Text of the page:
This Week FAWCETT’S PYTHON
Rehearsals: 24th – 27th April 1977 at The Sulgrave Boys Club, 287 Goldhawk Road, London, W12
1:30pm – 5:30pm
Walk-Through: 28th April 1977 at Yorkshire Television Centre, Leeds
Recorded: 29th April 1977 at Yorkshire Television Centre, Studio 4, Leeds
Broadcast: Tuesday 8:30pm 10th May 1977
Leonard Rossiter – Rigsby
Richard Beckinsale – Alan
Frances de la Tour – Ruth
Don Warrington – Philip
Andonia Katsaros – Marilyn
Jonathan Elsom – Douglas
Creator/Writer – Eric Chappell
Producer/Director – Ronnie Baxter
Designer – Colin Pigott
Music – Dennis Wilson
Casting – Malcolm Drury
Floor Manager – Don Clayton
Stage Manager – Olive Simpson
Production Asst – Evelyn Hirschstein
Lighting – Peter Hardman
Cameras – Gerry Lord
Sound – Chris Warner
Vision Mixer – Kay Harrington
Tech Supervisor – Mike Wilkinson
Wardrobe – Brenda Fox
Make-up – Pearl Rashbash
Asst Stage Manager – Vanessa Ford
Props – Tony O’Toole
Production Buyer – Gil Procter
Scenes – Bill Donnelly
Call Boy – Martin Dean
Warm-up – Felix Bowness
There are mysteries about Marilyn, in another outbreak of….RISING DAMP
Marilyn, the latest tenant, has impressed some, if not all, of the other occupants. It isn’t surprising that Rigsby and student lodger Alan are showing keen interest – she is a very attractive girl. Risgby’s other female tenant, however, is far less enamoured. In fact, Miss Jones complains about her to Rigsby. She is convinced Marilyn is a ‘fallen woman’. Her nocturnal working hours soon arouse suspicion – and a great deal of interest from Rigsby!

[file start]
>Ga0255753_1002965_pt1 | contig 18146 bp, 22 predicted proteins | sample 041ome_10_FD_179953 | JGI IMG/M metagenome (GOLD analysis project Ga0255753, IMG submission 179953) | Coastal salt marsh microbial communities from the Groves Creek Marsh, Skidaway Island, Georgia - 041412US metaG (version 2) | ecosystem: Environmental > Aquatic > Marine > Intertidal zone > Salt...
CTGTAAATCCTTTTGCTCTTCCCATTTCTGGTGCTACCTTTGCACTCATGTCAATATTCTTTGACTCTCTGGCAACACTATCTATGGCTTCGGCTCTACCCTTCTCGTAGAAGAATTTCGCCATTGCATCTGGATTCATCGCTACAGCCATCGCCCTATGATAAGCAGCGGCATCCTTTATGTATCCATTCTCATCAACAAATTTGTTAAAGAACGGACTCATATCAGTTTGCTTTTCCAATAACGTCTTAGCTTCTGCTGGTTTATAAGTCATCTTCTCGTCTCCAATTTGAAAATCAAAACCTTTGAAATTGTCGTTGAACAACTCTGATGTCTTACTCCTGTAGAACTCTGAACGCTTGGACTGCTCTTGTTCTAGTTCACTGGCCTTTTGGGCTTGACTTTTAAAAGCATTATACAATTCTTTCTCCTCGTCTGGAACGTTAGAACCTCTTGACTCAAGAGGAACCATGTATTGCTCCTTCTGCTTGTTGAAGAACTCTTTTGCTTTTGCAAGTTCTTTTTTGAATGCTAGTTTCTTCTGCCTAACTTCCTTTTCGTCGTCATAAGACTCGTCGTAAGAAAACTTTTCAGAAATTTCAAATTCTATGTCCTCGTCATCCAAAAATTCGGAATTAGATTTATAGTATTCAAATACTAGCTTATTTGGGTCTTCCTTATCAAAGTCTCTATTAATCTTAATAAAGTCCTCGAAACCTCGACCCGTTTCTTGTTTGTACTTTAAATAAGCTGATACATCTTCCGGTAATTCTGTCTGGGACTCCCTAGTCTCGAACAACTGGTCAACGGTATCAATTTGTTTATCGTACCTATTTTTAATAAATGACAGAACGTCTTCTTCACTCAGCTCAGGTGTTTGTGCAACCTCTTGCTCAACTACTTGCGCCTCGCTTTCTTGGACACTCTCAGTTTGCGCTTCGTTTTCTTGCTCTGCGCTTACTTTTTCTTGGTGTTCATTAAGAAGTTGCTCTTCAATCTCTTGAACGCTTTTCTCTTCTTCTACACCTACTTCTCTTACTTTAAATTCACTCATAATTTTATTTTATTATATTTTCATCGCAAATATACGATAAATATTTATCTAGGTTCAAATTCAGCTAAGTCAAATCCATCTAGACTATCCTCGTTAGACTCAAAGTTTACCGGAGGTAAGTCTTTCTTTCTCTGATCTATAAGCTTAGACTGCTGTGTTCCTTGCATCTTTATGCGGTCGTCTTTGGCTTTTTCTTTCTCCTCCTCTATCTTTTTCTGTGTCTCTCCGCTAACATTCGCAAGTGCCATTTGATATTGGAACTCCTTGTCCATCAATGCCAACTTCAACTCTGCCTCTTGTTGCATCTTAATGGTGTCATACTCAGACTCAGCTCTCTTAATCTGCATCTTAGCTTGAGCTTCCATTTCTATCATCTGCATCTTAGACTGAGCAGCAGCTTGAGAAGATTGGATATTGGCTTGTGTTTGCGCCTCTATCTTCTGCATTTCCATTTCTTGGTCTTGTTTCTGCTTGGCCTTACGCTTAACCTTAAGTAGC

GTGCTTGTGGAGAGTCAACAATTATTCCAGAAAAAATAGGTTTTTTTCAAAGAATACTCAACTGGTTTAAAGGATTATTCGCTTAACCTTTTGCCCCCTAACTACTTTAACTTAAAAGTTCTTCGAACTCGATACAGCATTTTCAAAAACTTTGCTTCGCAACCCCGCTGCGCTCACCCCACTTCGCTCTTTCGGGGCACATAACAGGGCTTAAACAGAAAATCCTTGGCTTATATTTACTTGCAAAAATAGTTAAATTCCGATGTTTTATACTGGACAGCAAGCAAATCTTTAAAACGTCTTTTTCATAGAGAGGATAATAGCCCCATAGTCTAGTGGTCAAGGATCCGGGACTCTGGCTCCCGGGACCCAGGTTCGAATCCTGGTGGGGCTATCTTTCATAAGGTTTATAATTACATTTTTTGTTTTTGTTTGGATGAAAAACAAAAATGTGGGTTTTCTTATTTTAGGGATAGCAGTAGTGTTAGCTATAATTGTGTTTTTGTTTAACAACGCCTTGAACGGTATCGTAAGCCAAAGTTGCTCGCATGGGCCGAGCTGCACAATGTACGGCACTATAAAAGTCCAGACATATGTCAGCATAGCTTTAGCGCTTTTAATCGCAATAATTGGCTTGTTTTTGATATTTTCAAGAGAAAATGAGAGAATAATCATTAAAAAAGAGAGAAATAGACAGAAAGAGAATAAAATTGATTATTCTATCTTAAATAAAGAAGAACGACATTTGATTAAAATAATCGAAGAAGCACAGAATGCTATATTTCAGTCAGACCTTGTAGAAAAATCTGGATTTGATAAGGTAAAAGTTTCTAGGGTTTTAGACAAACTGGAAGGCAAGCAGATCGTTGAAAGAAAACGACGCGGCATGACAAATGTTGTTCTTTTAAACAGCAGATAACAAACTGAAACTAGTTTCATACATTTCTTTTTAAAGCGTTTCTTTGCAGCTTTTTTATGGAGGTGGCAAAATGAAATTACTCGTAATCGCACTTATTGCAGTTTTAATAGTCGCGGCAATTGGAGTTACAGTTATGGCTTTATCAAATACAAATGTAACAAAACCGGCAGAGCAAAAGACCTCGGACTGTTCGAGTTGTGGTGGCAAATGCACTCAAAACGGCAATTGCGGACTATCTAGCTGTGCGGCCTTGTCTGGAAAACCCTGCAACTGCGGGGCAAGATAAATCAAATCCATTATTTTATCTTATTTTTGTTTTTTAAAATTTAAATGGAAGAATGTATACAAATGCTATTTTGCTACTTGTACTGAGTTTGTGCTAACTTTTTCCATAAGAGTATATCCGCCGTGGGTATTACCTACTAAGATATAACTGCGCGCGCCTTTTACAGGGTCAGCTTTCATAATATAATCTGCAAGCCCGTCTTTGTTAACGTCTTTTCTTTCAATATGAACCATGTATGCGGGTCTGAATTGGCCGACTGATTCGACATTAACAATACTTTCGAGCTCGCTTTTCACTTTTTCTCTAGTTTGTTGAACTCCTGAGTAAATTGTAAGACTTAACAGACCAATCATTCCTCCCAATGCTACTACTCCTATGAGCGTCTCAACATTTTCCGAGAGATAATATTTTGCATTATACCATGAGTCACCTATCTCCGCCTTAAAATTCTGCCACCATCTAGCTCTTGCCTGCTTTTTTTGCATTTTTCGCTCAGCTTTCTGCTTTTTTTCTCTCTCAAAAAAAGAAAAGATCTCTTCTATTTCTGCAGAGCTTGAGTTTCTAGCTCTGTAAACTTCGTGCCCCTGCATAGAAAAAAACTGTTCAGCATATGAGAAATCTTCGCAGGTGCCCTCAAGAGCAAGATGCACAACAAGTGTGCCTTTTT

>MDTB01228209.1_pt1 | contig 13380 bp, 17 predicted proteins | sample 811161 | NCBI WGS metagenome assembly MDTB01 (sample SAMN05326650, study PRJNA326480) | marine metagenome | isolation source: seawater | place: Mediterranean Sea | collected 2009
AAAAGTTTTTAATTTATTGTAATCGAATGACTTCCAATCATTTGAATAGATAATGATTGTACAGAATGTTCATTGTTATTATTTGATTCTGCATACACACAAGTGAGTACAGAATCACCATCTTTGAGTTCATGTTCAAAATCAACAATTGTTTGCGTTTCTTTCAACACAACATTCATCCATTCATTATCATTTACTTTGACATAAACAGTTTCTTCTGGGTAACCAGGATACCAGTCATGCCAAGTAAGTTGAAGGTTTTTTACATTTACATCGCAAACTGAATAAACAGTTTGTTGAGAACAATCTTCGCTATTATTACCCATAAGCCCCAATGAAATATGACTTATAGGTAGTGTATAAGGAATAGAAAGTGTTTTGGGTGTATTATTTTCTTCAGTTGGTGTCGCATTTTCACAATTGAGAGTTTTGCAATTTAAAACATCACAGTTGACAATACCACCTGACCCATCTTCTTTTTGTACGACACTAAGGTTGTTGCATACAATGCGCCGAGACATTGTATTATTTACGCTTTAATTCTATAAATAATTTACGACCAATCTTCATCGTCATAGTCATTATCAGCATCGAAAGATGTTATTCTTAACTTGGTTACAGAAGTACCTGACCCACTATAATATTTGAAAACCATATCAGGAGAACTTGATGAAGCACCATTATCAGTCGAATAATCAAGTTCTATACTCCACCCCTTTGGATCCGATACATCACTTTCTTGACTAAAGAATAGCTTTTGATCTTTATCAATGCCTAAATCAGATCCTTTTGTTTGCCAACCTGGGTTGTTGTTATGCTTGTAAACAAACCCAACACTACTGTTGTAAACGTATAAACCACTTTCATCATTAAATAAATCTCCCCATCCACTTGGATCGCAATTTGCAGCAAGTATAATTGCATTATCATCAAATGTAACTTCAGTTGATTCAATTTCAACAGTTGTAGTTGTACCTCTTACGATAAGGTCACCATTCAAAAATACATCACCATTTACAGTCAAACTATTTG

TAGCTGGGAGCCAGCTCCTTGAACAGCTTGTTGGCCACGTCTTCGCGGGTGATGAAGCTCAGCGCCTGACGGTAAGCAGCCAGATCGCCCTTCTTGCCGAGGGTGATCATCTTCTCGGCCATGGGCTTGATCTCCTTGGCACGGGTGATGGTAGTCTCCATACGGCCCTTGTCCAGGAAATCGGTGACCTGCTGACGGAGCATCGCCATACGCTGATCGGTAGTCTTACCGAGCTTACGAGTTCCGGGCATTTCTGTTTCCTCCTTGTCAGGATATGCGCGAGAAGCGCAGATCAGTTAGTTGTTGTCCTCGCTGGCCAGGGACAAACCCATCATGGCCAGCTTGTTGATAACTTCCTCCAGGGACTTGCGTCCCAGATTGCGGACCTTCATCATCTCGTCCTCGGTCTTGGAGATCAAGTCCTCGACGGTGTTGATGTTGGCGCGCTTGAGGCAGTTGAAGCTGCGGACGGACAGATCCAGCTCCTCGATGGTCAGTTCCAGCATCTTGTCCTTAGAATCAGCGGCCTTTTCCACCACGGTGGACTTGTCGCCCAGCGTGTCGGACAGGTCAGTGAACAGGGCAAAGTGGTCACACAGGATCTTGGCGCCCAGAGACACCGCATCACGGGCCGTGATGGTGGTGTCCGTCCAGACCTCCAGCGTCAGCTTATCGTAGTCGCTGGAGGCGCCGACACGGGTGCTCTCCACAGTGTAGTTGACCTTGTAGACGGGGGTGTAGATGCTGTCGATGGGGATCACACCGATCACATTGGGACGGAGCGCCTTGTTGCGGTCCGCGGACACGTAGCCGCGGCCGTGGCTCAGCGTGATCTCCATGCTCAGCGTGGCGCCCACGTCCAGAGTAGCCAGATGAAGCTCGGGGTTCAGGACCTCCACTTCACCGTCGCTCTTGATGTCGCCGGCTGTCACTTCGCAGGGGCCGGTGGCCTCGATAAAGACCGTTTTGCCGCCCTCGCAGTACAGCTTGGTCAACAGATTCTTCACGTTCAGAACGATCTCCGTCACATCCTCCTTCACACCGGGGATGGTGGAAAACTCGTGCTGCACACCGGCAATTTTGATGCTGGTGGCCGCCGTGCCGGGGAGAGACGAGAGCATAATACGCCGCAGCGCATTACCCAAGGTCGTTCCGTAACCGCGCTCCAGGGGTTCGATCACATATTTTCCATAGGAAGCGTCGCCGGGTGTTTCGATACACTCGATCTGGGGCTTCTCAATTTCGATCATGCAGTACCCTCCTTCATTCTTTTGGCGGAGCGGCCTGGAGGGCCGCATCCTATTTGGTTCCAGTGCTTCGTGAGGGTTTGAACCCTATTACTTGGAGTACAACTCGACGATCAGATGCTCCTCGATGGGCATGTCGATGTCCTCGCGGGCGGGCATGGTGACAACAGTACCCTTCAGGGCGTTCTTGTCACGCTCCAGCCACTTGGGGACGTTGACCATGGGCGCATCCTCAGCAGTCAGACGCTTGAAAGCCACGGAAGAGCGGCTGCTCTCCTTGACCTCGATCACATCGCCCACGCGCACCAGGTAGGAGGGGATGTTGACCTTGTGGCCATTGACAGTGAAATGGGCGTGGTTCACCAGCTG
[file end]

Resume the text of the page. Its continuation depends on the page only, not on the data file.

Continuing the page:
When Rigsby confronts Marilyn, however, he discovers that there is a snake in the grass, so to speak, and the question arises, which biter is going to get bit.
Interesting to note:
- Production# 2882
- Tuesdays at 8.30pm, opposite the penultimate series of long-running police drama Z Cars.
- ‘Fawcett’s Python’ – 8.40m (3rd)
- The inspiration for Philip’s fictitious account of the Fawcett’s Python was th renowned real-life explorer Colonel Percy Fawcett, who disappeared in the Amazon jungles in 1925 whilst searching for a legendary lost city of gold. He was reported to have show a sixty-two-foot-long giant anaconda.
- Although unnamed in the televised episode, in the rehearsal script Rigsby refers to his next door neighbour as Mr Robinson.
Did you know?
- Normally a live trained python would have been used on the show. But a snake once gave producer Ronnie Baxter such a shock that this time he insisted on hiring two stuffed snakes. From a past experience, noted in The Sun newspaper from May 1977, Ronnie notes, “It happened when we had to use a python in one of my shows. During a break I leaned against what I thought was a drainpipe…until it suddenly moved. Now I just can’t face a live snake around me any more.”
- Two stuffed snakes were obtained for this episode, since Producer/Director Ronnie Baxter was averse to using a live reptile owing to an unpleasant past experience (see series 3 special??).
- The snake belonging to Philip was a simple, static prop. Marilyn’s snake Charlie had thin wires attached to it’s head which gave it limited movement.
- The close up of Charlie in his basked was pre recorded on a telecine insert.
- A curtain rail was fitted across the entrance to Rigsby’s bedroom for him to throw Philip’s snake behind. A partitioning curtain rail was also fitted on the set of Miss Jones’s flat, over which Leonard was meant to throw Charlie during the final scene.
- The recorder music for Frances de la Tour was ‘fed in’, along with Charlie’s hissing during the same scene.
- Clerical attire was provided for guest artist Jonathan Elsom.
- The end credits were superimposed over the “RISING DAMP” caption slide.
Leonard Rossiter #12
Richard Beckinsale #11
Frances de la Tour #6
Don Warrington #8
Andonia Katsaros #9
Jonathan Elsom #7